Raising the serum 25(OH)D from 30 to 40 ng/mL reduces the incidence of breast, bowel, and lung cancer by 80%, as reported by Lappe and colleagues in their clinical trial.[12]On the other hand, if you lump all cancers together, in both sexes, and include countries where there is a whole lot of cigarette smoking, then you may obscure the effect of the vitamin D. Vitamin D is not able to overcome the effect of heavy smoking, and the CHANCES analysis[7] included data from people in countries like the Czech Republic, Poland, and Lithuania, where there is a huge amount of smoking. Although the effects are still there, they are weakened.

Studies such as our meta-analysis have provided us an opportunity to not just be locked into the present but to predict mortality on the basis of vitamin D levels in the present. I had expected our results to be convincing, but we were shocked at the persistence of the belief that very low levels of vitamin D, such as approximately 20 ng/mL, are safe. They are not safe with regard to breast and colon cancer, several other cancers, diabetes in youth and adulthood, fractures, and other complications of 25(OH)D <30 ng/mL. Even higher levels, such as 40-60 ng/mL, would be even safer, according to a letter of consensus of expert vitamin D scientists and physicians.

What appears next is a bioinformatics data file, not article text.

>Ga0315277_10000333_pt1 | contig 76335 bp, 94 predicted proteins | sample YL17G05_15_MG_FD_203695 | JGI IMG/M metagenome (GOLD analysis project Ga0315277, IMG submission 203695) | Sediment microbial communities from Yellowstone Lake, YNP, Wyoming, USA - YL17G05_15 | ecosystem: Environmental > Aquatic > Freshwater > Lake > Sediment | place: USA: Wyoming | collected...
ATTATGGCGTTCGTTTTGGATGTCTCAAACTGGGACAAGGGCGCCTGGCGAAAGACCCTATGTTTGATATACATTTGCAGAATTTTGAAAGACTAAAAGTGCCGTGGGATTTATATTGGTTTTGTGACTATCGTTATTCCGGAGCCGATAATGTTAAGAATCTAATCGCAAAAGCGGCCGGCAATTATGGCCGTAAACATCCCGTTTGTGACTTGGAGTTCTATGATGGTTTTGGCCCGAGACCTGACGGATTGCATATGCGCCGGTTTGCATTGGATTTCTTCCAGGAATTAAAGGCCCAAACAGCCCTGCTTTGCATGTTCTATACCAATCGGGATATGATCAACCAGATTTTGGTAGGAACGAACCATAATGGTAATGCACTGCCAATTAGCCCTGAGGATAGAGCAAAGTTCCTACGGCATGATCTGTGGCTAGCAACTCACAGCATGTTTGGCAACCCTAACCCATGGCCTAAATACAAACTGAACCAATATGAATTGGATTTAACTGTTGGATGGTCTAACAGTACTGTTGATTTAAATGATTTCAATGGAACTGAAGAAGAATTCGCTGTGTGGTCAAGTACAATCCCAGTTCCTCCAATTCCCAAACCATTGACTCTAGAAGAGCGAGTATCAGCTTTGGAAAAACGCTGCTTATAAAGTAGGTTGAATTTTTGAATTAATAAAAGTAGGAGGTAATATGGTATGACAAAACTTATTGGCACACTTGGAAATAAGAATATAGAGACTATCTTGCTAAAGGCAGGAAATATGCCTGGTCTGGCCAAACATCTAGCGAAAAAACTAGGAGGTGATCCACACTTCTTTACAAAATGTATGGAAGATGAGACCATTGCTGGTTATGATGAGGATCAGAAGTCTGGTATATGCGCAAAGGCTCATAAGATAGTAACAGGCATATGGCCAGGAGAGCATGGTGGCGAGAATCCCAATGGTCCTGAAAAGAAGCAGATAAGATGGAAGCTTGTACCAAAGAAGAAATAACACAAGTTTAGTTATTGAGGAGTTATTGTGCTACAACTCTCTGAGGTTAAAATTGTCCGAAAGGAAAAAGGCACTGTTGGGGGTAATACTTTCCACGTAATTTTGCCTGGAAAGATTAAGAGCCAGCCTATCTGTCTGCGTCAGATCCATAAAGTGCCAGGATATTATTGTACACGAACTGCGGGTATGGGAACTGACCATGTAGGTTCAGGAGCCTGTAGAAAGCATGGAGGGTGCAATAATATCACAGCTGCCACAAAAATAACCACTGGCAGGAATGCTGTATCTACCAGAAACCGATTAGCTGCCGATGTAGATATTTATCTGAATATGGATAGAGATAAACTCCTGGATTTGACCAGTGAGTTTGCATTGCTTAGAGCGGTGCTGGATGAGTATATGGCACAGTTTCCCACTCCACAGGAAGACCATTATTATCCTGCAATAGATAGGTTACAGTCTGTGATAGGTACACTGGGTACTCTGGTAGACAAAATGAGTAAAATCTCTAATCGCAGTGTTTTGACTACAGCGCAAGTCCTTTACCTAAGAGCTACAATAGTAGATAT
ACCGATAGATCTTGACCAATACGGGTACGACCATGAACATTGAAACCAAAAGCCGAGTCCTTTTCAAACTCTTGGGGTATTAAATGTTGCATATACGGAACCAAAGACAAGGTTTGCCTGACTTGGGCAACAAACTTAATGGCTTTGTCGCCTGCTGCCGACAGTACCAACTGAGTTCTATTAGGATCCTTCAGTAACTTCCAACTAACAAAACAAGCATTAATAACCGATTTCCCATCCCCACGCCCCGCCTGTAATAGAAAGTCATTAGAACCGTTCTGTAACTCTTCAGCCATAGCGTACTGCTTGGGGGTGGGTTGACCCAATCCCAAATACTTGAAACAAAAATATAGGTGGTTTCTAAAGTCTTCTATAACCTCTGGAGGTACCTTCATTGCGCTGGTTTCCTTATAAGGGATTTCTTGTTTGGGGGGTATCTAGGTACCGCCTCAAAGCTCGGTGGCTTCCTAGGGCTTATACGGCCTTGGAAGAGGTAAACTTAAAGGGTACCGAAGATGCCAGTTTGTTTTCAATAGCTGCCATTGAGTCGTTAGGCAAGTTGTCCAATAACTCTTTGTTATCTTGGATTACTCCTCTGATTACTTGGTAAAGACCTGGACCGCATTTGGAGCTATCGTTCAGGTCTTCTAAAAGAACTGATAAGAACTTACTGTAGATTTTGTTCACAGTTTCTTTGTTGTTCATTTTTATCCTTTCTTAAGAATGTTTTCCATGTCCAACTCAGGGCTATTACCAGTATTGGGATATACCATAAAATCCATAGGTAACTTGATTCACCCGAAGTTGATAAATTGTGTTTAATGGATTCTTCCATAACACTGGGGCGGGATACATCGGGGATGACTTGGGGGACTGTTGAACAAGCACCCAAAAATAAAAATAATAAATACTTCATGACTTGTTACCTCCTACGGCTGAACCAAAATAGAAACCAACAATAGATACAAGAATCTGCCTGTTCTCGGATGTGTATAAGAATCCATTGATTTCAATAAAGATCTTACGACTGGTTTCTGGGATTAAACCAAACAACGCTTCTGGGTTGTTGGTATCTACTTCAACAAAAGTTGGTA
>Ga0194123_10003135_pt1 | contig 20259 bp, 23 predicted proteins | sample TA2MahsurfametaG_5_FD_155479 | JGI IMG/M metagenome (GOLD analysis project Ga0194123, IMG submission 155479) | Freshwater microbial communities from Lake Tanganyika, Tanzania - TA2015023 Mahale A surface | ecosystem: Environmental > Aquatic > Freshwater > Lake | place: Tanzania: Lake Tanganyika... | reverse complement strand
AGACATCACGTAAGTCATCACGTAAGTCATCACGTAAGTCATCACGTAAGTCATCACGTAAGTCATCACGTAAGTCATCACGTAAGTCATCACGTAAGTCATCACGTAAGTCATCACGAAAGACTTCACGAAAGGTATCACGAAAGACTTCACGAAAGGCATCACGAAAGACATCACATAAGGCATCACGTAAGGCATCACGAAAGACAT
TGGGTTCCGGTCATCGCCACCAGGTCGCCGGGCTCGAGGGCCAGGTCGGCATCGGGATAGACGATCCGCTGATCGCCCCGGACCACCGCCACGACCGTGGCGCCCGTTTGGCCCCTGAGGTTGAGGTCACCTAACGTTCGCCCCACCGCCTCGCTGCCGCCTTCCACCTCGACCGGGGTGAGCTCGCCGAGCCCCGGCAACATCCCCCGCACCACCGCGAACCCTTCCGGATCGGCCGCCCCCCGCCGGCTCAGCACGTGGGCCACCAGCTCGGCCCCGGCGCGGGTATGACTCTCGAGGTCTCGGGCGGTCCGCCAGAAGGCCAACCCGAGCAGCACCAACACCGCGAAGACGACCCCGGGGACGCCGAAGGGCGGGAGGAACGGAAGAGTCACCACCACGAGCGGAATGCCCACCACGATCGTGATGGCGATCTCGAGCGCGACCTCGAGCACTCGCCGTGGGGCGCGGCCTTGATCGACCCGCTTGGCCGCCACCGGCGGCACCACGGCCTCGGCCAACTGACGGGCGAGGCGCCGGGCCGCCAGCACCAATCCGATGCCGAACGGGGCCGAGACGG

In addition, 2 ongoing trials, the CAPS study[23] (aiming to replicate the findings of Lappe et al[12]) and the VITAL study,[22] are both using a vitamin D3 dose of 2000 international units (IU)/day. I think that if I were to design a trial, knowing what we know today, I would use 4000-5000 IU/day. It seems as though each time we do a clinical trial, by the time the trial is completed, we know that the doses were too small to elicit an effect.